This past Sunday, MTV bid farewell to one of the most iconic programs the network has ever produced over the course of its near 30-year history. “Total Request Live,” or “TRL”, officially signed off the air for one last time, marking the end of the road for a show known just as well for launching the careers of “diverse” pop stars like Kid Rock and Christina Aguilera, as it was for it’s steadfastly devoted audience of teenagers (whom either spent after school hours glued to the TV set, or frolicking outside MTV’s studios in Times Square).

But whether you liked the show and what it stood for (obsessive admiration over artists, actors, and other “hip” figures getting their 15-minutes of fame), you had to respect the fact that at the height of its popularity, TRL symbolized the power of MTV to shape mainstream American culture.

That’s because while neither Limp Bizkit nor the Backstreet Boys were creating anything of transcendent quality, the appeal of these groups to the young masses, coupled with TRL’s unparalleled ability to let fans vote for their favorite videos and display their popular musical allegiance, did transcend the way viewers consumed music and supported (or gave “props” to) their idols. In essence, if fans kept voting for them, TRL’s most (in)famous host, Carson Daly, would provide viewers with immediate access to their favorite videos and frequent live appearances from the artists themselves. And, over time, fans began to demand this instant access. Band’s started building elaborate websites, albums came loaded with interactive media, and the music video continued the climb (that began with innovative videos like Peter Gabriel’s “Sledgehammer“) to its perch as the most defining aspect of the pop-oriented musician’s brand. That’s right, TRL was transcending the way we interacted with music, while at the same time, was serving as a band’s primary branding tool.

Admittedly, when I was of high school age I wasn’t thinking about any of this. I was a lot more concerned with aligning myself with the brands of such “alternative” rockers as Staind and Papa Roach. Did I think they made great music? Probably not. But I wanted to disassociate myself from the “boy bands,” so I went to war on a weekly basis (ok, maybe daily) with legions of teenage girls to support my side of the musical aisle. MTV, and the bands I supported must have loved me. I watched the show, voted for the bands, bought the albums, and even purchased the shirts to spread my allegiance, the old fashioned way.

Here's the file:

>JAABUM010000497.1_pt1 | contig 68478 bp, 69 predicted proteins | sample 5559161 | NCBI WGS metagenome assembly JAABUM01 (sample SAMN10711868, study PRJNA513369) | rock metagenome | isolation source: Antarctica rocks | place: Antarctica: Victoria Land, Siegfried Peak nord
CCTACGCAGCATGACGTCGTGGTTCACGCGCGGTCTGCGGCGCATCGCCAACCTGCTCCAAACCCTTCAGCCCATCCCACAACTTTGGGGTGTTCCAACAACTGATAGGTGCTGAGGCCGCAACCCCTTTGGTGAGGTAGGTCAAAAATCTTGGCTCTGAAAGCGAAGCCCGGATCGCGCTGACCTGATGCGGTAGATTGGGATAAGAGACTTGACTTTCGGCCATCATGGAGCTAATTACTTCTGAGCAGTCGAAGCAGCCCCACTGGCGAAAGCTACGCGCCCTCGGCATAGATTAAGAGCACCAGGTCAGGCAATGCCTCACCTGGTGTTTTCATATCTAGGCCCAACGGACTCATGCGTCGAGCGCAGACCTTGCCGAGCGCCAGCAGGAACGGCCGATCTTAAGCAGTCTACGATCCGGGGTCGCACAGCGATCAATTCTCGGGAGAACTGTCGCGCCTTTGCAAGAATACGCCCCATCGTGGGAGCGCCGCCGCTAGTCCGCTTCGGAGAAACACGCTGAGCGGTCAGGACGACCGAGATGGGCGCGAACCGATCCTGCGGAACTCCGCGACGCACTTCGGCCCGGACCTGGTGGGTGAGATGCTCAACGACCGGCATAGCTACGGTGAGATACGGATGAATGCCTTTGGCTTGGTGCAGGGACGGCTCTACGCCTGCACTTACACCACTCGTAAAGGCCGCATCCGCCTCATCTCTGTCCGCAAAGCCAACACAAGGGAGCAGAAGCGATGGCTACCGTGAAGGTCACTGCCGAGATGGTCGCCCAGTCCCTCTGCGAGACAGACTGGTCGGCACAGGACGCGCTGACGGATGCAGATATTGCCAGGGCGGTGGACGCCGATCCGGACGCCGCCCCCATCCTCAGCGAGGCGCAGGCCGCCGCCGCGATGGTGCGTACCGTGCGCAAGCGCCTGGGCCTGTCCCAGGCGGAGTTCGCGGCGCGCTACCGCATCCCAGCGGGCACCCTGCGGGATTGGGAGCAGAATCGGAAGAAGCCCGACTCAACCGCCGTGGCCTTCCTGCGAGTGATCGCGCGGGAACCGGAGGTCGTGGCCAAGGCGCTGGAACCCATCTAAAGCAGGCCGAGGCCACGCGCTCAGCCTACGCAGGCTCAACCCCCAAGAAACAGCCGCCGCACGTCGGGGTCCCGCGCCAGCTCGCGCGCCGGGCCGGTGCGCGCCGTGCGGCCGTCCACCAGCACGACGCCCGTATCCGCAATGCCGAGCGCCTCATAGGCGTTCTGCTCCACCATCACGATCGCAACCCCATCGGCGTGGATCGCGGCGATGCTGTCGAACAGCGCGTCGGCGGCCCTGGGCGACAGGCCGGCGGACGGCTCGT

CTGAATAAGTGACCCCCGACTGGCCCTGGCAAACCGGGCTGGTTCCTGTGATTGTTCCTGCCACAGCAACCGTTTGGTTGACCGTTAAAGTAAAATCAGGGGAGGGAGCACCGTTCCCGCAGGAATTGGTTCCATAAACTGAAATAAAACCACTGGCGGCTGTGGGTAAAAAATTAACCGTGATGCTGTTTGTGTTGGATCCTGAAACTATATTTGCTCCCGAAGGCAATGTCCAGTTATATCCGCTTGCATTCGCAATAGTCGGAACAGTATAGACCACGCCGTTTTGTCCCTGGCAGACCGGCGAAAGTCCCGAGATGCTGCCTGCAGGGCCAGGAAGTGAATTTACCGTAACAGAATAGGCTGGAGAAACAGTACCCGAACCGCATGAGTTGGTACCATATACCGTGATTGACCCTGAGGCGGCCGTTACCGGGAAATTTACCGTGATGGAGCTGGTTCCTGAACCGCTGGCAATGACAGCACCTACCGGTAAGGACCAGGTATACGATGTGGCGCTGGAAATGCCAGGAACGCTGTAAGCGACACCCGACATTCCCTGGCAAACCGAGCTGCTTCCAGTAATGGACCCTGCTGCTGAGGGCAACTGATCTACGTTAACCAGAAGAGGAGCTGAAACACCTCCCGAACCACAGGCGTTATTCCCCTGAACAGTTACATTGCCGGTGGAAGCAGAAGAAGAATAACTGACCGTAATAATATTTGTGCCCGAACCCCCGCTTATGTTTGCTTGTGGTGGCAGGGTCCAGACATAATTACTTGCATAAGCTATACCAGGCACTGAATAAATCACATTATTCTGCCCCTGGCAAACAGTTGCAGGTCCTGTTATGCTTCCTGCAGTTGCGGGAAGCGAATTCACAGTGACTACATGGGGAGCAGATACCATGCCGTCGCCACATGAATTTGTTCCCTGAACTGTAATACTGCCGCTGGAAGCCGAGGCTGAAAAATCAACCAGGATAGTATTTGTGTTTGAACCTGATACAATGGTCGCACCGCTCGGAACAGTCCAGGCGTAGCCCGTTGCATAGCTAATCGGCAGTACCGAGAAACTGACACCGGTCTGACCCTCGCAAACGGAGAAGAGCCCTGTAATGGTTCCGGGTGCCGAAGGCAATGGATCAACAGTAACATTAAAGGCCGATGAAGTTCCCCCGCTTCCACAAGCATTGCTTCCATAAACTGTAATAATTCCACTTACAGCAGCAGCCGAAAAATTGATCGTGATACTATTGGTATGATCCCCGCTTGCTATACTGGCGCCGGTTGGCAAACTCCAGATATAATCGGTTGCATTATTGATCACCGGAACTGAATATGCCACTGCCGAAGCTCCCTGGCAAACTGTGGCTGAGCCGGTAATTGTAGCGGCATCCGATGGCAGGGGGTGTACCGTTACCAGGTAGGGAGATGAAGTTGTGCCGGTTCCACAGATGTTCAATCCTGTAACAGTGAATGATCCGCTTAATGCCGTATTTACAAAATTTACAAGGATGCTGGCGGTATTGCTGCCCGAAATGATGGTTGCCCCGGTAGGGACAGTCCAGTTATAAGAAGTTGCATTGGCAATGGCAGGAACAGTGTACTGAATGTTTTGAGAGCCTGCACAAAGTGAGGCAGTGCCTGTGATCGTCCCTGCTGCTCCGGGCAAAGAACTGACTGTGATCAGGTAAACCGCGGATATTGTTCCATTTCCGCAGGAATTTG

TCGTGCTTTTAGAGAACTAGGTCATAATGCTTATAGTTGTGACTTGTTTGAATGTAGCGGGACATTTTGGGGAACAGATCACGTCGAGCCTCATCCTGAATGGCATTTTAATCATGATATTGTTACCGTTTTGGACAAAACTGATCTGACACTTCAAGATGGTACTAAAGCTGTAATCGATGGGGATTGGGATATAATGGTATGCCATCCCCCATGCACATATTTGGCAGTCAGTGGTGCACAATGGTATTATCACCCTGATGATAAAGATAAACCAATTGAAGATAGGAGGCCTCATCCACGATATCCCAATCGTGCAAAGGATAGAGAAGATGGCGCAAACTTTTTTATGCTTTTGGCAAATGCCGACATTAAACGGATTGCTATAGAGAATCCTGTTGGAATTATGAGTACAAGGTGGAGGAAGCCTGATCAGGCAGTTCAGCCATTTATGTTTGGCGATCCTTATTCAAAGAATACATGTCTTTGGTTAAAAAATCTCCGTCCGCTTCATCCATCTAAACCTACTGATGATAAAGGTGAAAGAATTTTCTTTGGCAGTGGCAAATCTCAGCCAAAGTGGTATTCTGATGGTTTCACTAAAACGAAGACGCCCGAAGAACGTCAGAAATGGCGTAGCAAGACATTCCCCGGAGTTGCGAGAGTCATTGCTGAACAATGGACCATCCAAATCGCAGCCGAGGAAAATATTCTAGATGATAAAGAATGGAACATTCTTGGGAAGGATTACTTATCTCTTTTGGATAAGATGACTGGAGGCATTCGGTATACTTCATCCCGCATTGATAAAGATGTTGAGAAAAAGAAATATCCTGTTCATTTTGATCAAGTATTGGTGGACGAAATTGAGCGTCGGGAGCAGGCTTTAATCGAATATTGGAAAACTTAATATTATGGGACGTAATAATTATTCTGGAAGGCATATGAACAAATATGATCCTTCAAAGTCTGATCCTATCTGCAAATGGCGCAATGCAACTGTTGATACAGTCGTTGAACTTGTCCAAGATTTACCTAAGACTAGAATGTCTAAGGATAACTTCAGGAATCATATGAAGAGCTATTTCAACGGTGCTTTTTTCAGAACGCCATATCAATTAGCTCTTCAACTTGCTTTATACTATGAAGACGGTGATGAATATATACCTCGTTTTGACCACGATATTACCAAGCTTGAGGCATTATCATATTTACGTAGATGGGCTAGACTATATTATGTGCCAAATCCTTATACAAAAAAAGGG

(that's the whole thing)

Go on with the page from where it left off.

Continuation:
So if TRL was the ultimate pop-culture, brand-building machine, why did the network just host their last show? I’m think it might have to do with the stunning proliferation of new media. Music fans no longer have to rely on TRL to see their band’s favorite videos; they can just as easily go to YouTube. Want to support your favorite band as manically as possible? Join their Facebook group. In a cluttered media landscape and a constant state of information overload, people have tons of different mediums through which to align themselves with, and enjoy, b(r)ands.

Undoubtedly, MTV came to this realization themselves. These days, music fans are just as likely to track a Twitter feed to discover a new band, and then download their video or podcast, then they are to spend a whole hour of their day watching TRL.

Information is moving at breakneck speed and for musicians and the music industry, hopefully this means that quality and skill will win out over the mass marketing and pop culture spin that defined the TRL generation (for better or worse).

Besides, it’s a lot easier to link to your favorite band then it is to buy their T-shirt.

Innovations in Mobile Marketing

When you hear the beep that you have a new text message it might not be from your best friend anymore. Instead, the message could be a Mobile Marketing tool sent by advertisers and marketers that you agreed to receive texts from. How do you know that the text messages are not spam? That is the power of Mobile Marketing; the consumer controls this form of communication by giving consent to receive text messages. This is different from most other marketing techniques in which businesses control the information they disseminate to consumers.

More and more companies are turning to Mobile Marketing to reach new and existing customers. Recently, QuickMobile, a mobile technology and services company, released a Version 2.0 as part of its Contextual Mobile Marketing Platform. By using QuickMobile, companies can send text, audio, video and graphics to mobile phones. Some new features of this program are Mobile Polling and Mobile Results in addition to enhanced security and preferences. Mobile Polling allows presenters to create and ask questions to audiences in real time and have them answer the question on their mobile phone. This interactive tool will add a new dimension to how presenters can keep audiences’ attention and collect data at the same time. The other new device, Mobile Results, allows Mobile Marketing Firms to track their activity in order to test its effectiveness. Both of these tools were utilized by the Presidential campaigns, as mentioned in Nick’s previous post.

With new tools being created all the time for Mobile Marketing Firms and Interactive Agencies, this technique is growing in popularity among companies. The fast and direct communication it provides to consumers appeals to businesses looking for innovative ways to reach their target audiences. Shopping, for example, can also be done through Mobile Marketing, with new innovative technologies that allow shoppers to engage in text ordering, as well as receive text messages about different upcoming promotions of the respective store.

All the new media technology involving Mobile Marketing is revolutionizing how consumers complete their every day tasks and activities. As the future unfolds, Mobile Marketing will continue to grow as a front-runner in new media communications.